Smokers poll: Is it OK to light up at outdoor SEPTA stations?

    NewsWorks reader Julie Foster emailed us this picture of a woman smoking at a SEPTA station — maybe 10 feet away from a NO SMOKING sign. Note also the butt collector, or “smoking pole,” just next to the sign. So, which is it?

    NewsWorks reader Julie Foster emailed us this picture of a woman smoking at a SEPTA station — maybe 10 feet away from a NO SMOKING sign. 

    Note also the butt collector, or “smoking pole,” just next to the sign. 

    So, which is it? To smoke or not to smoke?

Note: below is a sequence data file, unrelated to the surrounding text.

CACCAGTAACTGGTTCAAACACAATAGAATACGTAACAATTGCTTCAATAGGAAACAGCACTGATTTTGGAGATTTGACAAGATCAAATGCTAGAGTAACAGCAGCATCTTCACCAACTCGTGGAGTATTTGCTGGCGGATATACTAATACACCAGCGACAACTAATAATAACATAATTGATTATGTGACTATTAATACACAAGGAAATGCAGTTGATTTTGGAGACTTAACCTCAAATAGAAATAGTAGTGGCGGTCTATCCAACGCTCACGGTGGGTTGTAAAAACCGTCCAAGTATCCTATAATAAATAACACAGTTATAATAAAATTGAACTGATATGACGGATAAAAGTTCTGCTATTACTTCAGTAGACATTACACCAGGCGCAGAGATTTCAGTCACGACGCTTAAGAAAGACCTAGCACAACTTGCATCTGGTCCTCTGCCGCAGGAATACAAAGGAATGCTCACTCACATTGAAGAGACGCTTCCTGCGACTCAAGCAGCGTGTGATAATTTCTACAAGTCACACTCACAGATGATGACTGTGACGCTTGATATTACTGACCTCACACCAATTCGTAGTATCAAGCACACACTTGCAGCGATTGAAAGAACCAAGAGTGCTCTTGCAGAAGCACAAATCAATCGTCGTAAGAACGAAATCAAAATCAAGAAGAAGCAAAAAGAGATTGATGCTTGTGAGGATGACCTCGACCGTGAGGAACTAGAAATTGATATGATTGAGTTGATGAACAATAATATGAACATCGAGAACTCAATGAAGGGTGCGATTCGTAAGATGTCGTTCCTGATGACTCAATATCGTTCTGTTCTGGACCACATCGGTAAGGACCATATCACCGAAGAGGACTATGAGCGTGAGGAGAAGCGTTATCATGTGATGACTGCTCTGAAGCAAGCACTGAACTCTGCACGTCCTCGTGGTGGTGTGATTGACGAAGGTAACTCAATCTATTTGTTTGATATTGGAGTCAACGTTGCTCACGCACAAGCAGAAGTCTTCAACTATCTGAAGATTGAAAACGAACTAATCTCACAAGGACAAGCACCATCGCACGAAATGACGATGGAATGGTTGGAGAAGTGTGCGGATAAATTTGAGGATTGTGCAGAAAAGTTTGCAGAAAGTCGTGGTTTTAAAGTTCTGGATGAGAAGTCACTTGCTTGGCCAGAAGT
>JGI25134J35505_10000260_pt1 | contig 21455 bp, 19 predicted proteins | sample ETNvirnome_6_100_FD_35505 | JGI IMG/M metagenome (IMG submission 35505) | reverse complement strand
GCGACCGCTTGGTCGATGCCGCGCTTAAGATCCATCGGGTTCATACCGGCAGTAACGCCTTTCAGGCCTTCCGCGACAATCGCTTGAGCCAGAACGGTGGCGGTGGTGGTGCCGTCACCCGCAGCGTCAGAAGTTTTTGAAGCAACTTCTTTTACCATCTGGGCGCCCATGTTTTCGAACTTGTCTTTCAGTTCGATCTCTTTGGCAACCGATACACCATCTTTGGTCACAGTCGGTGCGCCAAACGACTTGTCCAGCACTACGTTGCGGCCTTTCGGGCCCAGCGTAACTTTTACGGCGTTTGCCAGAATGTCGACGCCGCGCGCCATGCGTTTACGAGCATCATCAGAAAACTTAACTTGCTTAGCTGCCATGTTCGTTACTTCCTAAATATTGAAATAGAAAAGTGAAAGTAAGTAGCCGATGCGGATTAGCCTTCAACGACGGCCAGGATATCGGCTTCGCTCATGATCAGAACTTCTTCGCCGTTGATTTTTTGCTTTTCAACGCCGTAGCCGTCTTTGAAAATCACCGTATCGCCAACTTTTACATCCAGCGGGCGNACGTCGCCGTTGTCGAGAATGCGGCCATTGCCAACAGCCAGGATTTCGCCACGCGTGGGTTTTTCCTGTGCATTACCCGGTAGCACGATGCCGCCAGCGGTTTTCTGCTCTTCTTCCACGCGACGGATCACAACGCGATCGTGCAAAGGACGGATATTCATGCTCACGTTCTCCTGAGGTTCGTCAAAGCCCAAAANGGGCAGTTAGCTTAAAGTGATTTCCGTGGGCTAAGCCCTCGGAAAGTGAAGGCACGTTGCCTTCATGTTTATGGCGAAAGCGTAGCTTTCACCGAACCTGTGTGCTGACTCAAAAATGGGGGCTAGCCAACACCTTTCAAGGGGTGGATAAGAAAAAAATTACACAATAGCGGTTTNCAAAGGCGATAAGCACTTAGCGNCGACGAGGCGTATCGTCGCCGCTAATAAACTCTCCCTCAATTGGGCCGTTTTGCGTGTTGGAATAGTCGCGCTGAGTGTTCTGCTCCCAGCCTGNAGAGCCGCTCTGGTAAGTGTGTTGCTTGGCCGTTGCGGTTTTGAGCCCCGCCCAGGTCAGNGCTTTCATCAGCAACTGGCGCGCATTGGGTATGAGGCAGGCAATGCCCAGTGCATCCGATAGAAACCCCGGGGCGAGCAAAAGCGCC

What’s your reaction to this image?Tell us in the comments below.

    Writes Foster, “In 2010, SEPTA installed no-smoking signs along the bus bays behind 69th Street, where incessant smoking prevented commuters with asthma or allergies from riding. This original “no smoking” message is now undermined by a new smoking pole that appeared right in front of the no-smoking sign, and less than 15 feet away from the main door to the subway.”

    SEPTA guidelines include “No smoking on vehicles or at stations,” but it’s not uncommon to see smoking in Center City subway stations. Does permitting smoking, even at outdoor SEPTA stations, violate the rights of riders and SEPTA employees with disabilities who risk a respiratory attack from the presence of smoke nearby?

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